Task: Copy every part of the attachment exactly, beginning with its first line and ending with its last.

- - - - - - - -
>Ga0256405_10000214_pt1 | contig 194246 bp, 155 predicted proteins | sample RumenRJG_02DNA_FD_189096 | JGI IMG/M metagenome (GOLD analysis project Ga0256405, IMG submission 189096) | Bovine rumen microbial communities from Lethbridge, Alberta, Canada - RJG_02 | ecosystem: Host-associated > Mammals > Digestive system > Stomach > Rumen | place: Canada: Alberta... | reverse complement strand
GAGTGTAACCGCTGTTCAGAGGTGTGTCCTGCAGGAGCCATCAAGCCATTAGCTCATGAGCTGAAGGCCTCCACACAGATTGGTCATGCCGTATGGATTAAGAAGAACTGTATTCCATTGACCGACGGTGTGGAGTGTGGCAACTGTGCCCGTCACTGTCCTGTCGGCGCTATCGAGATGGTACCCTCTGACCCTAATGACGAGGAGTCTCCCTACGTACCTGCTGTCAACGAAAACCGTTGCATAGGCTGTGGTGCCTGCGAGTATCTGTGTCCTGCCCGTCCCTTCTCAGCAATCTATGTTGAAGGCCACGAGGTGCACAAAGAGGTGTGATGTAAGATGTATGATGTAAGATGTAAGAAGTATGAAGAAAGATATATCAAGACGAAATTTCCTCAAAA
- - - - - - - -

>Ga0256405_10000214_pt1 | contig 194246 bp, 155 predicted proteins | sample RumenRJG_02DNA_FD_189096 | JGI IMG/M metagenome (GOLD analysis project Ga0256405, IMG submission 189096) | Bovine rumen microbial communities from Lethbridge, Alberta, Canada - RJG_02 | ecosystem: Host-associated > Mammals > Digestive system > Stomach > Rumen | place: Canada: Alberta... | reverse complement strand
GAGTGTAACCGCTGTTCAGAGGTGTGTCCTGCAGGAGCCATCAAGCCATTAGCTCATGAGCTGAAGGCCTCCACACAGATTGGTCATGCCGTATGGATTAAGAAGAACTGTATTCCATTGACCGACGGTGTGGAGTGTGGCAACTGTGCCCGTCACTGTCCTGTCGGCGCTATCGAGATGGTACCCTCTGACCCTAATGACGAGGAGTCTCCCTACGTACCTGCTGTCAACGAAAACCGTTGCATAGGCTGTGGTGCCTGCGAGTATCTGTGTCCTGCCCGTCCCTTCTCAGCAATCTATGTTGAAGGCCACGAGGTGCACAAAGAGGTGTGATGTAAGATGTATGATGTAAGATGTAAGAAGTATGAAGAAAGATATATCAAGACGAAATTTCCTCAAAA